What Is a Media Kit? (+How It’s Different From a Press Kit)

Deirdre O'Donoghue
Deirdre O'Donoghue  |  March 5, 2019

Dreaming of being a successful mommy blogger? Keyword there is successful.

Because the current media landscape is filled with endless blogs, Instagram accounts, and influencer ads, you need PR materials to break through the clutter— a media kit.

Putting in the hard work of making an impressive media kit for your public relations goals is worth it. Once you’ve completed yours, you can send it to potential business opportunities. Or better yet, when marketers reach out to you, you’ll be ready to sell them on a partnership.

Why do you need a media kit?

Fitness blogs. Meme accounts. Fashion gurus. Dog Instagrams. Foodie paradise.

Whether these are influencers, brands, or organizations, they have a social media presence, and people care about what they have to say. But there are so many, maybe even too many accounts or pages.

You need a media kit to help potential partners recognize your value so that you have a competitive edge over others with similar content.

For example, if you’re a fitness blogger who provides work out tips and healthy recipes, you may hope to eventually partner with a granola brand. However, every fitness blogger is hoping for the same level of exposure. In order to rise to the top, you need to have your information nicely organized in a media kit.

So let’s have some fun with it because once your media kit is complete, you won’t have to do one from scratch ever again.

How is it different from a press kit?

Let’s go over this debated topic. Some people use media kit and press kit interchangeably, but there are some key differences.

media kit versus press kitIn simple terms, a media kit is a general overview of your brand, while a press kit is necessary information for immediate coverage on a timely event. Now that we’ve gotten that straightened out, we can dive into what’s inside the best media kits.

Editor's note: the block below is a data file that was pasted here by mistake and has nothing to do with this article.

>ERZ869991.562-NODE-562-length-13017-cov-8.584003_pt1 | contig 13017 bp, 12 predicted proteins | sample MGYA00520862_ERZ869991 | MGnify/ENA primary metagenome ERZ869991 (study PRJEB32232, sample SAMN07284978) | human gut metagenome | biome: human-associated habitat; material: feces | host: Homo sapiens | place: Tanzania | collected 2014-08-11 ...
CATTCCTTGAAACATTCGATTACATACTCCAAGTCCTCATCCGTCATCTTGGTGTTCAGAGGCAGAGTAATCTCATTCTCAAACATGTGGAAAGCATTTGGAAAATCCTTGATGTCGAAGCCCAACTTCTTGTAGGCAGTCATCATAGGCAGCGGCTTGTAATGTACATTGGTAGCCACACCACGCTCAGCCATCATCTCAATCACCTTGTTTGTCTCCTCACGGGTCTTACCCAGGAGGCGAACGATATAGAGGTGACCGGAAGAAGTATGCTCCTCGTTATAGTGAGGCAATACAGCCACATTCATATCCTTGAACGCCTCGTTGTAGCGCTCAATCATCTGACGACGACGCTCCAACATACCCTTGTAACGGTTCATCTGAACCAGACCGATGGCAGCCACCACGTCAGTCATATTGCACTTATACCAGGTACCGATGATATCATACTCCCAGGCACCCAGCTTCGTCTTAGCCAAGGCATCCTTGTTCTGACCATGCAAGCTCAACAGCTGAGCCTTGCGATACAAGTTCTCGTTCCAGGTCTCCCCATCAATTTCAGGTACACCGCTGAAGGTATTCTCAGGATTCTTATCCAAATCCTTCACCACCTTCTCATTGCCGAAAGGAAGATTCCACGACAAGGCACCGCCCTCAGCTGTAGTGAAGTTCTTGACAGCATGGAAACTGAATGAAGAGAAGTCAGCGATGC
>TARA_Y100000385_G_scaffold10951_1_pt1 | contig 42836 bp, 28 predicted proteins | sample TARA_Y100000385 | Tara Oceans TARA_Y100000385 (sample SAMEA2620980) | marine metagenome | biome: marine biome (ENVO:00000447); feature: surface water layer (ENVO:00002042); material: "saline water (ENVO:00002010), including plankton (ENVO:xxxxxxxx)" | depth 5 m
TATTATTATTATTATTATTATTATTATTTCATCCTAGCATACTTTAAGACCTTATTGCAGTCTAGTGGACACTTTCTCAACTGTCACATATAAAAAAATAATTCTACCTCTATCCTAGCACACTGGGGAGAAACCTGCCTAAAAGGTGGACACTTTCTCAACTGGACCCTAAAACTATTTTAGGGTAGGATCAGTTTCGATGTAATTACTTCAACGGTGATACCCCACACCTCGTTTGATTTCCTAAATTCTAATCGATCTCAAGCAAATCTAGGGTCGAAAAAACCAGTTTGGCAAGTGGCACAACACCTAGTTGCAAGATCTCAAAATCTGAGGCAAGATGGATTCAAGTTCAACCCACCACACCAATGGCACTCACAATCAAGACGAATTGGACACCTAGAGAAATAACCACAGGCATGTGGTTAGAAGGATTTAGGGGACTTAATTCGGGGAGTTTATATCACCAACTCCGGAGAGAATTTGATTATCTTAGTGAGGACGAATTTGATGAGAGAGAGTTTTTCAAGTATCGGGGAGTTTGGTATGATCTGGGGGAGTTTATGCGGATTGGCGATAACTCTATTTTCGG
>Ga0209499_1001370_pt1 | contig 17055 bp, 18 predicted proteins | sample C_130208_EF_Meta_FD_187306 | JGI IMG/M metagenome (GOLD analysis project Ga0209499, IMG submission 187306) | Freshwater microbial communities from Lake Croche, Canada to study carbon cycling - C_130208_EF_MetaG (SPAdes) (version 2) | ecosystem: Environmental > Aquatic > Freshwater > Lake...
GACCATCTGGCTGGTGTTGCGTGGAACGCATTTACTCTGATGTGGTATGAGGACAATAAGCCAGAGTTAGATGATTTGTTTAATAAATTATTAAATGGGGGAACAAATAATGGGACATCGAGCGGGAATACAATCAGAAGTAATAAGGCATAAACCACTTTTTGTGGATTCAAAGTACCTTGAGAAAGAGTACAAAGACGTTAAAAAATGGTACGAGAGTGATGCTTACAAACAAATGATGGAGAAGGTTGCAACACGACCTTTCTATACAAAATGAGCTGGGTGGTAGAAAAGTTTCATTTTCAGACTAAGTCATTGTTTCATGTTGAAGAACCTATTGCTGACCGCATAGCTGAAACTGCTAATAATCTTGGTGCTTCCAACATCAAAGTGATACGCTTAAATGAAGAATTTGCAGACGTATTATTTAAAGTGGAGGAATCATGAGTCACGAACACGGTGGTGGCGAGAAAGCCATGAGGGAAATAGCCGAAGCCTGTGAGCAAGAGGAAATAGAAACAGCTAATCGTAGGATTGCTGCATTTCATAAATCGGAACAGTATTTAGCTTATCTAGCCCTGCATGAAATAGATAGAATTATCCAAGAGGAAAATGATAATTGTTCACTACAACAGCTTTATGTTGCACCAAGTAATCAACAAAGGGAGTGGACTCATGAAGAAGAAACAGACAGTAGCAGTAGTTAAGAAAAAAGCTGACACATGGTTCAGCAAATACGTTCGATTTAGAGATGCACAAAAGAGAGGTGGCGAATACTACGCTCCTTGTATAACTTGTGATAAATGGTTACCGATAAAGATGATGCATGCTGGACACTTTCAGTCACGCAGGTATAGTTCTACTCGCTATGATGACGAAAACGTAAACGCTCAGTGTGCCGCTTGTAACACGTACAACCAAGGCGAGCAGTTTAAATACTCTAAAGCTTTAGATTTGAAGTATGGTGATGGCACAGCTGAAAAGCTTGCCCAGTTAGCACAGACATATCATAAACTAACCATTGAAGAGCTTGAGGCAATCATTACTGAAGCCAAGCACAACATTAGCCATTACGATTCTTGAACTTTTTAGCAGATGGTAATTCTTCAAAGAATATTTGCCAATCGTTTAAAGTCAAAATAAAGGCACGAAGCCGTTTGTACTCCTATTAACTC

How to make a media kit

To get started, you have to gather all of your information. Organize everything that makes up your brand and begin thinking about what makes you unique. Having a media kit will already make you stand out, but having a well-organized, attention-grabbing media kit will help you rise to the top.

What goes into a media kit?

Not all media kits look the same. Everyone has varying goals, statistics, and passions, so follow the below essentials and then add your own personal flair to make it special.

Introduction

Give marketers some insight into who you are and why you do what you do. This section should be about a paragraph long and include your headshot. It is a unique opportunity to tell your reader something they wouldn’t know about you just from looking at all of your statistics and numbers.

After writing your introduction, ask your friends and peers to review your content to ensure it represents who you are.

Do you share healthy gluten-free recipes because your family has celiac disease? Do you rank the best restaurants in Chicago because you moved there and knew nothing about the city? Or do you run your dog’s Instagram account because he is always there for you, while of course being adorable?

Your story is special to you, and marketers love to see authenticity, especially when most of our time is spent behind a screen. If you show your reader who you really are and why you’d be a good fit for their needs, then you’re one step closer to goals.

Introduction example

In the below example, Ren Behan does two things really well— she talks about her personal and professional life in the past and the present. Through this brief biography, the reader already knows a lot about her and can pick up on aspects of her personality, which is very important.

Media kit biography exampleSocial media following

Be sure to include the number of people who follow, like, or subscribe to your content. You’ve worked so hard to gain and maintain these numbers, so show them off to marketers who are looking to specifics to support their brands.